Wine Review: Calliope White Trio

3 10 2017

[These bottles were provided as samples for review purposes.]

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Pop and pour power.

There are a few ways to measure how far British Columbia has come as a wine industry in the past 10-15 years, during which time for my money the jump in quality, understanding and identity has been close to exponential.  Here’s one way:  15 years ago, I don’t think you could have convinced me that a BC winery’s SECOND label could produce a suite of balanced, expressive and generally delightful wines worth seeking out.  In 2017, Burrowing Owl (or, more accurately, Wyse Family Wines, founders of Burrowing Owl) have managed that exact feat with the 2016 releases of their Calliope label, a lineup of wines that according to the accompanying campaign literature is meant for easy and early enjoyment; a true pop and pour.  Sourcing grapes from both the Okanagan and Similkameen Valleys, the Wyse family focuses mostly on whites for Calliope, creating (at times) multi-regional blends under the general “British Columbia” appellation, yet still under the BC VQA banner.  These are marketed as easy-drinking patio wines, meant for drinking rather than dissecting…but since we’re all here, let’s dissect them anyway.

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Stelvin Rating:  8/10 (See what you can do if you apply yourself to screwcaps?  Dead sexy.)

I was provided three different single-varietal examples of Calliope’s white regime:  Sauvignon Blanc, Riesling and Viognier.  When I’m drinking single-grape wines on the lower end of the price spectrum (these bottles probably straddle the $20 mark Alberta retail), the first thing I look for, even before balance of component elements or general deliciousness, is typicity.  In non-wino speak:  if the wine is a Sauvignon Blanc, does it smell like a Sauvignon Blanc?  Does it taste like a Sauvignon Blanc?  Does it help people understand what Sauvignon Blanc is all about, and does it then go the next step and show people what Sauvignon Blanc from its particular home region is all about?  Varietal wines that do this exhibit strong typicity, and as such become extraordinarily helpful barometers for both learning about wine and understanding your own preferences.  If these 2016 Calliopes have any major strength, it is dialled-in typicity:  they are clear and precise examples of what’s in the bottle and what comes out of the ground. Read the rest of this entry »





Wine Review: $21 Old World Supremacy

11 07 2017

[These bottles were provided as samples for review purposes.]

FullSizeRender-676This will be the last PnP post for a while – in a couple days I’ll be escaping the country on summer vacation and will not be thinking much at all about word counts or flavour descriptors while I’m gone.  Expect palm tree and sea turtle Instagram pictures and not much else until the end of the month.  I therefore felt compelled to send off July on the blog with a double-feature, a head-to-head review of two Old World value level wines with near-identical just-a-shade-over-$20 price tags and almost nothing else in common.  It’s Italy vs. France, a contest of different grapes, winemaking styles, vintages and approaches, with the main unifying links being longstanding traditional estates and a quest to over-deliver on quality for a supermarket price tag.  Enjoy the summer! Read the rest of this entry »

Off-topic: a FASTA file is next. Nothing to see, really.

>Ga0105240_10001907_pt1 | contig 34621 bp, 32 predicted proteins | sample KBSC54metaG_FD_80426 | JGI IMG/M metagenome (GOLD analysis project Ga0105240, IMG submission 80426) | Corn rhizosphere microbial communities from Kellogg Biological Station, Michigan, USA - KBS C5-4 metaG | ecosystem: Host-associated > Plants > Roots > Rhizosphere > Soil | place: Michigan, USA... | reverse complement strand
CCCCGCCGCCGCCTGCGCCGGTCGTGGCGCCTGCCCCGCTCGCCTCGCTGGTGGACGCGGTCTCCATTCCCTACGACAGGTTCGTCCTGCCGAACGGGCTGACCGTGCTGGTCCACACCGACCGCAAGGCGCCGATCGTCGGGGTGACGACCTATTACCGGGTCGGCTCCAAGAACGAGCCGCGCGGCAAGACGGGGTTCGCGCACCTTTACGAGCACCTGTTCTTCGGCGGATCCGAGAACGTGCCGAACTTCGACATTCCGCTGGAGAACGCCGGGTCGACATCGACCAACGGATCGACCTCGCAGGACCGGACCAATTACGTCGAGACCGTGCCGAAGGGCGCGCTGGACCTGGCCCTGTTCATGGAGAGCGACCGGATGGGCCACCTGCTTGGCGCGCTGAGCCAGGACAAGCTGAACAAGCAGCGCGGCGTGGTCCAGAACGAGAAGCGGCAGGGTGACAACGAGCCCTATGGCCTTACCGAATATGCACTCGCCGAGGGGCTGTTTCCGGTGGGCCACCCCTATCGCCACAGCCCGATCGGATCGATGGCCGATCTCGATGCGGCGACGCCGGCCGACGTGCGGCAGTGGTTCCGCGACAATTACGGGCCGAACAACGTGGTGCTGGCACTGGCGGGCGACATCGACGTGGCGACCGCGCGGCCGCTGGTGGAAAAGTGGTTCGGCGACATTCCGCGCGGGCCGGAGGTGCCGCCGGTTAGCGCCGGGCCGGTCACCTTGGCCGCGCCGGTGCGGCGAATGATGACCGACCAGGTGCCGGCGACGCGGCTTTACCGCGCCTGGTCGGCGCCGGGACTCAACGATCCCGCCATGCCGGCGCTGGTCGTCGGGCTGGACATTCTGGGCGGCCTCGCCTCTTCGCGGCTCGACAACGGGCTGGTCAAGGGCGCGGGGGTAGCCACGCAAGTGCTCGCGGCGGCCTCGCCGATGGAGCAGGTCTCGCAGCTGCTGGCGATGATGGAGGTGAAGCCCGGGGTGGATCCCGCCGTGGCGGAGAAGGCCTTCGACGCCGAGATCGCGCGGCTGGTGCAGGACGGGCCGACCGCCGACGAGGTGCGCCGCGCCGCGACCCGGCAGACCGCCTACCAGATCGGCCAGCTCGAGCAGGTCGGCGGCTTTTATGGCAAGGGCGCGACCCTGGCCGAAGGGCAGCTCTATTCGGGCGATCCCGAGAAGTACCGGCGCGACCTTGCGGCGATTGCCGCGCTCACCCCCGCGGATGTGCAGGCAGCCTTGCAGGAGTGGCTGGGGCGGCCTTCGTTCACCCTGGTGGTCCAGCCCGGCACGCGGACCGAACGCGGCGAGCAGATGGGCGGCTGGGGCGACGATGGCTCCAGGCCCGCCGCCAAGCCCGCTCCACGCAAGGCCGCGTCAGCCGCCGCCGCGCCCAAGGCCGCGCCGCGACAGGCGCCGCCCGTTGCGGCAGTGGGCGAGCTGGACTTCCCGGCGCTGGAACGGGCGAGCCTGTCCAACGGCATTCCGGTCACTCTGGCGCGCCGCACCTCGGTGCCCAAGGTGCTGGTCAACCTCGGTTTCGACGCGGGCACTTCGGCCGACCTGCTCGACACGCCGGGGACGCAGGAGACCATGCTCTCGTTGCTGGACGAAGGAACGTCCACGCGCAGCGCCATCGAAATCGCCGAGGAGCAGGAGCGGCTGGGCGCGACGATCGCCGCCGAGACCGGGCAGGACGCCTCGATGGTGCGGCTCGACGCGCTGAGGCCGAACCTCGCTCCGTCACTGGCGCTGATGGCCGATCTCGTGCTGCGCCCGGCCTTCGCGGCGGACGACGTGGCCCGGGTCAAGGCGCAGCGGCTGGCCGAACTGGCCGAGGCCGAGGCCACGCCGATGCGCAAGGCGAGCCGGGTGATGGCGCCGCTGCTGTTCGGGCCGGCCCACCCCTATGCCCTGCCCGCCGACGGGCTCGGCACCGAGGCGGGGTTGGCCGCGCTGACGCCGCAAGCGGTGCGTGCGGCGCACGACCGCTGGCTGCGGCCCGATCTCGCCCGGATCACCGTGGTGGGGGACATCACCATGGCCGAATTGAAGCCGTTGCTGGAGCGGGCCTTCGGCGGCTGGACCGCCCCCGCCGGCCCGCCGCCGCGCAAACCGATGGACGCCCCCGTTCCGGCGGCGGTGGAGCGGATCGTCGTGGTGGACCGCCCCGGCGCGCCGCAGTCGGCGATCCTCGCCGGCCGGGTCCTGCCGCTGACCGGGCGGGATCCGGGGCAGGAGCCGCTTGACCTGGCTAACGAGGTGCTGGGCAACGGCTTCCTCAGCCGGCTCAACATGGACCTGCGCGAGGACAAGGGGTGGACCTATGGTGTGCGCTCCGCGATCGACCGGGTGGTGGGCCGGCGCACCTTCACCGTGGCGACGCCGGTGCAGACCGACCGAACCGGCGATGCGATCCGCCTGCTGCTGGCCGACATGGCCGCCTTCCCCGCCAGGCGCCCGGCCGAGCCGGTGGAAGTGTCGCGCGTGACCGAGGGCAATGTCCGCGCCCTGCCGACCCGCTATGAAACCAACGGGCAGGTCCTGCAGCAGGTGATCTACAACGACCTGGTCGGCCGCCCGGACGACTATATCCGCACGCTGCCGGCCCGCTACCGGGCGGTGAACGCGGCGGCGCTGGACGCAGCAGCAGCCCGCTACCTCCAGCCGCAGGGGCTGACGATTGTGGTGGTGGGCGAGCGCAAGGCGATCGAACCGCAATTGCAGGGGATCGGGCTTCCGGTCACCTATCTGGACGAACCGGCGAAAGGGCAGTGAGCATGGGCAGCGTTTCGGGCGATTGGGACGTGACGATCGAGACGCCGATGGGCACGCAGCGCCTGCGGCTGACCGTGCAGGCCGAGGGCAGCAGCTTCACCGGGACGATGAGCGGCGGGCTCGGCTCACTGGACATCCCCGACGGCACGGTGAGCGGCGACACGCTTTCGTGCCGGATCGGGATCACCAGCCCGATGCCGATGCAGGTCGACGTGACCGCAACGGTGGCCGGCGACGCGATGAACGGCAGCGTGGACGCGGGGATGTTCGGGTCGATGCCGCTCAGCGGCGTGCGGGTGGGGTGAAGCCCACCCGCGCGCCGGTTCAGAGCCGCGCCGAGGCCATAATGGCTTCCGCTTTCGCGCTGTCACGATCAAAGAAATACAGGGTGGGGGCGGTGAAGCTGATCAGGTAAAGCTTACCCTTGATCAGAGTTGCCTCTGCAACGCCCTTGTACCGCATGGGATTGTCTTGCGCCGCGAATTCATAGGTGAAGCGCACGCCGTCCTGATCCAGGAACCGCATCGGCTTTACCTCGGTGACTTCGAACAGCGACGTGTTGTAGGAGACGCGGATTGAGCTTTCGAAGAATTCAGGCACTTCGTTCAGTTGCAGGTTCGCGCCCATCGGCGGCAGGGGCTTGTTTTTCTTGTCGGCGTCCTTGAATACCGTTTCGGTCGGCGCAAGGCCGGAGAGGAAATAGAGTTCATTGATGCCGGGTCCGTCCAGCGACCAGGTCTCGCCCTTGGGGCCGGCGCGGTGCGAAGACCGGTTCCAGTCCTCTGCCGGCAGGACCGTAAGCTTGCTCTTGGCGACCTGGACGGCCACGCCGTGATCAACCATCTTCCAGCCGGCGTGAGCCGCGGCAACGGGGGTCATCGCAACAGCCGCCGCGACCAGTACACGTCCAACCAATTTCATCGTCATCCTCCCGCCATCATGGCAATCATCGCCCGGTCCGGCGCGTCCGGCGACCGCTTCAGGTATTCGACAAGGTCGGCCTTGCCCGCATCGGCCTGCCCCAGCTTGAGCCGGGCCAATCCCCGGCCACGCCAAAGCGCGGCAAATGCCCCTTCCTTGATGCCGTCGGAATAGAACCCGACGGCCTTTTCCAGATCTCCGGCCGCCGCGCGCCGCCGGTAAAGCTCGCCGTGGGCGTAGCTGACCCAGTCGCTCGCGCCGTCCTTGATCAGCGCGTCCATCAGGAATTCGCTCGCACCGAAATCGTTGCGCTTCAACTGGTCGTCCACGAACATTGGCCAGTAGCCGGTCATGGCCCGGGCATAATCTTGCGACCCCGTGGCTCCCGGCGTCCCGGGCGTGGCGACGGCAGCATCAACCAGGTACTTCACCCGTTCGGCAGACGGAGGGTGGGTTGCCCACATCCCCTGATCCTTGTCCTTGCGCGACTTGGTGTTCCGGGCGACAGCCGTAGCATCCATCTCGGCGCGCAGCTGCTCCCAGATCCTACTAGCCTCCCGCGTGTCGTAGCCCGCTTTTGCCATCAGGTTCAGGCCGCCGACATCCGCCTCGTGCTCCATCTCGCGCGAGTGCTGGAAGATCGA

Happy Canada Day: Stag’s Hollow Summer Set

1 07 2017

[These bottles were provided as samples for review purposes.]

Happy Canada Day all!  Our majestic and humble home turns 150 today, which makes me both celebratory and reflective, emotions which both inevitably lead to wine.  (OK, many things inevitably lead to wine, but these do too.)  As a nation, even at its sesquicentennial, Canada is still young and developing, growing increasingly confident in its global identity but not yet possessed of that inner calm of countries who have already seen and lived through it all.  As a wine nation, we are younger still:  while grapevines have been planted in Canada since the 19th century, our movement towards becoming a commercial producer of quality wines probably only dates back 40 to 50 years; the oldest producing vinifera vines in British Columbia are likely of a similar age.  In many ways, we are still finding ourselves and only starting to chart our path.

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British Columbia wasn’t blessed in centuries past with Burgundy’s army of soil-testing, site-delineating monks, who segregated cohesive parcels of land and determined which grapes did best in which spots.  As such, and without a suite of indigenous varietals to choose from, BC is playing global catch-up, still trying to sort out what might succeed in its soils and what is destined to fail.  In this New World landscape, it would be useful for the province to have a sort of advance wine scout, someone who is unafraid to push the envelope in terms of planting options and help set the boundaries for the area’s future course.